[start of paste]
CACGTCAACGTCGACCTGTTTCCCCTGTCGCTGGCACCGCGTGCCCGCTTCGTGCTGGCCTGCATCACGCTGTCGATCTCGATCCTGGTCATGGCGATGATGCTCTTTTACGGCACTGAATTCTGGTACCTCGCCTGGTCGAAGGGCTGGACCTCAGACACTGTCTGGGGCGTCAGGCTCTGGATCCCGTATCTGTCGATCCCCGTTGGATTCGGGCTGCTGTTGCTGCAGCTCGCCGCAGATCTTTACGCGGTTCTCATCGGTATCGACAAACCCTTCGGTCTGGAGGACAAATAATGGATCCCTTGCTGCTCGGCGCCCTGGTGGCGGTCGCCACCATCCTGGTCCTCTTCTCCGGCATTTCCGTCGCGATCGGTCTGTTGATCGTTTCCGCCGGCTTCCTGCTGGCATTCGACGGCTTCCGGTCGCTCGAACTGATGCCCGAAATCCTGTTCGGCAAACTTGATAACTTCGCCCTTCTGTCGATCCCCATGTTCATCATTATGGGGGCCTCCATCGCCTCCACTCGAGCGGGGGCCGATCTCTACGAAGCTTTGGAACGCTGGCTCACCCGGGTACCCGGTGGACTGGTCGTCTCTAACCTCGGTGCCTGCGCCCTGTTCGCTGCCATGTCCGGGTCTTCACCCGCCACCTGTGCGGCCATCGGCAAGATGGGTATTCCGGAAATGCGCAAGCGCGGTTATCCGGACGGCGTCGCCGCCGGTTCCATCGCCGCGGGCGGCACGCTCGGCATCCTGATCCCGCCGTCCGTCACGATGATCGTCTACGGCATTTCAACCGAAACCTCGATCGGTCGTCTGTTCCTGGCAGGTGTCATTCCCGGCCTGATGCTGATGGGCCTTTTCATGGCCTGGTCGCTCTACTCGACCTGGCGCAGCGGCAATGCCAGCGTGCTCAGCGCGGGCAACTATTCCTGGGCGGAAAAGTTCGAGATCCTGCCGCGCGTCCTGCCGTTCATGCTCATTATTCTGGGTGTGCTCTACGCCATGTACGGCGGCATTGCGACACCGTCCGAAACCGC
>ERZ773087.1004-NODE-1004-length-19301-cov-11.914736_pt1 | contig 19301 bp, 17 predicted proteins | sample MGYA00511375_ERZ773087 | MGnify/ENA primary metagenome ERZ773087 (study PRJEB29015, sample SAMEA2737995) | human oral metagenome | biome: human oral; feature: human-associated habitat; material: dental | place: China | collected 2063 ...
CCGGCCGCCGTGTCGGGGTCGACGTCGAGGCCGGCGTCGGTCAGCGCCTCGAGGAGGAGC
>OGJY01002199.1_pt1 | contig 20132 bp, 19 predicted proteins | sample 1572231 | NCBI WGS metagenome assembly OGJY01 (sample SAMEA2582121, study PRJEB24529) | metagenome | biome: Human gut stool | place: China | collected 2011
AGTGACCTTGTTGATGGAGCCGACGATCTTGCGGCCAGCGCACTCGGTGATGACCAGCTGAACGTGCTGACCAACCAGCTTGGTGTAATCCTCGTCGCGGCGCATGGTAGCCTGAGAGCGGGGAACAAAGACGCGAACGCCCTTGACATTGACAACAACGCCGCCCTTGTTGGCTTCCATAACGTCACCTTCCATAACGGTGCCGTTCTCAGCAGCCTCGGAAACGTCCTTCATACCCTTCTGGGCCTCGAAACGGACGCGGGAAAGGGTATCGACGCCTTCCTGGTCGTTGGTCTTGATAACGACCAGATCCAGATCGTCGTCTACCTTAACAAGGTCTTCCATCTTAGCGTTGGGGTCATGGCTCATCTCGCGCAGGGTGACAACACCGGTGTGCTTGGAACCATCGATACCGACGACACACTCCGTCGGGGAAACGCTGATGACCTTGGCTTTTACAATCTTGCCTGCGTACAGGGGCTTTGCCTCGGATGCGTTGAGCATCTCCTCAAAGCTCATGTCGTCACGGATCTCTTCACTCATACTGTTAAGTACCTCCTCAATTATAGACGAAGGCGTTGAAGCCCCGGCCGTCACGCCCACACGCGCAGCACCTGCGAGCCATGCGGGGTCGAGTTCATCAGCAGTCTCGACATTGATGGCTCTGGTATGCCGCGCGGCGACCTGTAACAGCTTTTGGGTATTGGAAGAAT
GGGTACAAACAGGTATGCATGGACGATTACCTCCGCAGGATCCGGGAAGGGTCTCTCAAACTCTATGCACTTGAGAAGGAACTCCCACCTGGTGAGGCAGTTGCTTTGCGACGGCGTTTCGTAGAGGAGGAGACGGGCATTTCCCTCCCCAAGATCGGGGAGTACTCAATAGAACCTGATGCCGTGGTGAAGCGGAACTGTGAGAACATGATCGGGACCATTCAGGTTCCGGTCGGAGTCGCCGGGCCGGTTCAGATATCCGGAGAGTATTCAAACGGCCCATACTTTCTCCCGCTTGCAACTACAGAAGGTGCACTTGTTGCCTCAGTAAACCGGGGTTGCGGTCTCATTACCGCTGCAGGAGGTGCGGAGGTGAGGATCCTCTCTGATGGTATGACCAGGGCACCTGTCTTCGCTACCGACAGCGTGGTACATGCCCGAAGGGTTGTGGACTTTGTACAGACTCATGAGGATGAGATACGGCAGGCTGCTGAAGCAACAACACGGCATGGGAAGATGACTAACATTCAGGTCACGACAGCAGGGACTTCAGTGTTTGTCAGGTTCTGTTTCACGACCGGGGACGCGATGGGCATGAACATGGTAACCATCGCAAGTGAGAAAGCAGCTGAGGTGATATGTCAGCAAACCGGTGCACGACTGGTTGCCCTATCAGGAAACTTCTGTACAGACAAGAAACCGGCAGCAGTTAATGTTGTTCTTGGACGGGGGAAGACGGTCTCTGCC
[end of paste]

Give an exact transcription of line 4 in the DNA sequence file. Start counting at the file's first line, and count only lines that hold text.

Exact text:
>OGJY01002199.1_pt1 | contig 20132 bp, 19 predicted proteins | sample 1572231 | NCBI WGS metagenome assembly OGJY01 (sample SAMEA2582121, study PRJEB24529) | metagenome | biome: Human gut stool | place: China | collected 2011